Wake Up Little Susie

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"Wake Up Little Susie"
Wake up Suzie everly Bros.jpg
Single by The Everly Brothers
from the album The Everly Brothers
B-side"Maybe Tomorrow"
ReleasedSeptember 2, 1957
RecordedAugust 16, 1957
Studio RCA Victor ( Nashville)
Genre Rock and roll, country, rockabilly
Length1:57
Label Cadence
Songwriter(s)
The Everly Brothers singles chronology
" Bye Bye Love"
(1957)
"Wake Up Little Susie"
(1957)
" This Little Girl of Mine"
(1958)

"Wake Up Little Susie" is a popular song written by Felice and Boudleaux Bryant and published in 1957.

The song is best known in a recording by the Everly Brothers, [1] issued by Cadence Records as catalog number 1337. The Everly Brothers record reached No. 1 on the Billboard Pop chart and the Cash Box Best Selling Records chart, despite having been banned from Boston radio stations for lyrics that, at the time, were considered suggestive, according to a 1986 interview with Don Everly. [2] "Wake Up Little Susie" also spent seven weeks atop the Billboard country chart [3] and got to No. 2 on the UK Singles Chart. The song was ranked at No. 318 on the Rolling Stone magazine's list of "The 500 Greatest Songs of All Time". [4]

Song premise

The song is written from the point of view of a high school boy to his girlfriend, Susie. In the song, the two go out on a date to a cinema (perhaps a drive-in), only to fall asleep during the movie. They do not wake up until 4 o'clock in the morning, well after her 10 o'clock curfew. They then contemplate the reactions of her parents and their friends. The boy fears that having stayed out so late, their friends and families will assume that they had sex together and that in spite of the two of them being perfectly innocent, they've both now lost their good reputations.

Personnel

Charts

All versions
Chart (1957–58) Peak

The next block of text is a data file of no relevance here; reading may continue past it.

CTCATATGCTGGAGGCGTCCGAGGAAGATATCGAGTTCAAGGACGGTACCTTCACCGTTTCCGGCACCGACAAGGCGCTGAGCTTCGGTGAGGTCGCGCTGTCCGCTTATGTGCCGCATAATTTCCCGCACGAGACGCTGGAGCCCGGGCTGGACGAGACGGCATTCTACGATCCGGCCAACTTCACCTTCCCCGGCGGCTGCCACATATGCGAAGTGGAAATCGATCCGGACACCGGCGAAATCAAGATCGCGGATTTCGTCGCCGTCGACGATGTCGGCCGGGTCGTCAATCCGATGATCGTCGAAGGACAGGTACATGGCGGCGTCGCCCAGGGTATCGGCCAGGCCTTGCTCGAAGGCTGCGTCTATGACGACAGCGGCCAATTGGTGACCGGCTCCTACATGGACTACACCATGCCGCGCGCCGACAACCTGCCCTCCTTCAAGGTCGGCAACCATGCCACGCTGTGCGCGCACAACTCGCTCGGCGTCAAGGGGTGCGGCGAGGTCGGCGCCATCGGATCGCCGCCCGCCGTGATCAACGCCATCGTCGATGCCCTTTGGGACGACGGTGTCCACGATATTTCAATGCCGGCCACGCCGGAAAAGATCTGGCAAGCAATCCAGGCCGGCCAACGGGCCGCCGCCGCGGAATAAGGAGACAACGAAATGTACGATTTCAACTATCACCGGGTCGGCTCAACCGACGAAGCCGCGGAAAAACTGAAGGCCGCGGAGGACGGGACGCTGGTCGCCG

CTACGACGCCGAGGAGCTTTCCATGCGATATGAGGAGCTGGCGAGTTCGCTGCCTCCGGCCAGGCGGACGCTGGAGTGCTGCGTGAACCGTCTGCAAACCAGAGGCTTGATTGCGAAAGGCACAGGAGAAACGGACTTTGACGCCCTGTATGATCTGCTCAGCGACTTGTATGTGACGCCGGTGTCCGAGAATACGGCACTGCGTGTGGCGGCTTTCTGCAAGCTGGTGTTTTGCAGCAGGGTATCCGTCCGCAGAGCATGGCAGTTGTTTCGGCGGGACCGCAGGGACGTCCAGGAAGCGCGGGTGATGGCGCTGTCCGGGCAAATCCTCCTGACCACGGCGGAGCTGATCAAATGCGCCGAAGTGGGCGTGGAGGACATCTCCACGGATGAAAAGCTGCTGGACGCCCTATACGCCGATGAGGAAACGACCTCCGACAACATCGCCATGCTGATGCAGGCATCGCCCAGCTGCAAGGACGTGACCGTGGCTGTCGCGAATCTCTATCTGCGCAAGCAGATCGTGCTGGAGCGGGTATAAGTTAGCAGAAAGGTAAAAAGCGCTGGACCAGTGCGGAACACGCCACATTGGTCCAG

position
US Honor Roll of Hits ( Billboard) [6] 1
The Everly Brothers version
Chart (1957–58) Peak
position
UK 2
US Best Sellers in Stores ( Billboard) [7] 1
US C&W Best Sellers in Stores ( Billboard) [8] 1
US Most Played by Jockeys ( Billboard) [9] 1
US Most Played C&W by Jockeys ( Billboard) [8] 1
US Most Played R&B by Jockeys ( Billboard) [10] 1
US R&B Best Sellers in Stores ( Billboard) [11] 1
Simon & Garfunkel version
Chart (1982) Peak
position
Canada Adult Contemporary ( RPM) [12] 5
US Billboard Hot 100 [13] 27
US Adult Contemporary ( Billboard) [14] 5

Simon and Garfunkel version

"Wake Up Little Susie"
Wake up Suzie simon&garfunkel.jpg
Single by Simon and Garfunkel
from the album The Concert in Central Park
B-side" Me And Julio Down By The Schoolyard"
Released1982
Recorded1981
Genre Rock and roll, country, rockabilly
Length2:20
Songwriter(s)
Simon and Garfunkel singles chronology
" My Little Town"
(1975)
"Wake Up Little Susie"
(1982)

Simon and Garfunkel have cited the Everly Brothers as strong influences on their own music. Their live version of "Wake Up Little Susie", recorded in the duo's concert in New York's Central Park on September 19, 1981, reached #27 on the Billboard Hot 100 in 1982, and is the duo's last Top 40 hit. [15]

During Simon and Garfunkel's "Old Friends" tour in 2003–2004, they performed this song and others in a segment with the Everly Brothers, who toured in support.[ citation needed]

See also

References

  1. ^ The Everly Brothers interviewed on the Pop Chronicles (1969)
  2. ^ Hurst, Jack (August 3, 1986). "Everly Brothers Again Waking Up Nation To Innocent, Wonderful". Chicago Tribune. Retrieved May 31, 2014.
  3. ^ Whitburn, Joel (2004). The Billboard Book Of Top 40 Country Hits: 1944-2006, Second edition. Record Research. p. 117.
  4. ^ "500 Greatest Songs of All Time: The Everly Brothers, 'Wake Up Little Susie'". Rolling Stone. April 7, 2011. Retrieved May 31, 2014.
  5. ^ "Lightnin Chance". YouTube. Archived from the original on 2021-12-18. Retrieved 28 April 2021.
  6. ^ "Honor Roll of Hits: The Nation's Top Tunes for Survey Week Ending October 19". Billboard: 48. October 28, 1957. ISSN  0006-2510. Retrieved April 11, 2016.
  7. ^ "Best Sellers in Stores for Survey Week Ending October 5, 1957". Billboard: 40. October 14, 1957. ISSN  0006-2510. Retrieved April 11, 2016.
  8. ^ a b "C&W Best Sellers in Stores for Survey Week Ending October 26, 1957". Billboard: 40. November 4, 1957. ISSN  0006-2510. Retrieved April 11, 2016.
  9. ^ "Most Played by Jockeys for Survey Week Ending October 26, 1957". Billboard: 40. November 4, 1957. ISSN  0006-2510. Retrieved April 11, 2016.
  10. ^ "Most Played R&B by Jockeys for Survey Week Ending October 26". Billboard: 58. November 4, 1957. ISSN  0006-2510. Retrieved April 11, 2016.
  11. ^ "R&B Best Sellers in Stores for Survey Week Ending October 5". Billboard: 55. October 14, 1957. ISSN  0006-2510. Retrieved April 11, 2016.
  12. ^ " Top RPM Adult Contemporary: Issue 6470." RPM. Library and Archives Canada. June 19, 1982. Retrieved July 17, 2021.
  13. ^ "Simon & Garfunkel Chart History (Hot 100)". Billboard. Retrieved April 11, 2016.
  14. ^ "Simon & Garfunkel Chart History (Adult Contemporary)". Billboard. Retrieved July 17, 2021.
  15. ^ Joel Whitburn's Top Pop Singles 1955–1990 - ISBN  0-89820-089-X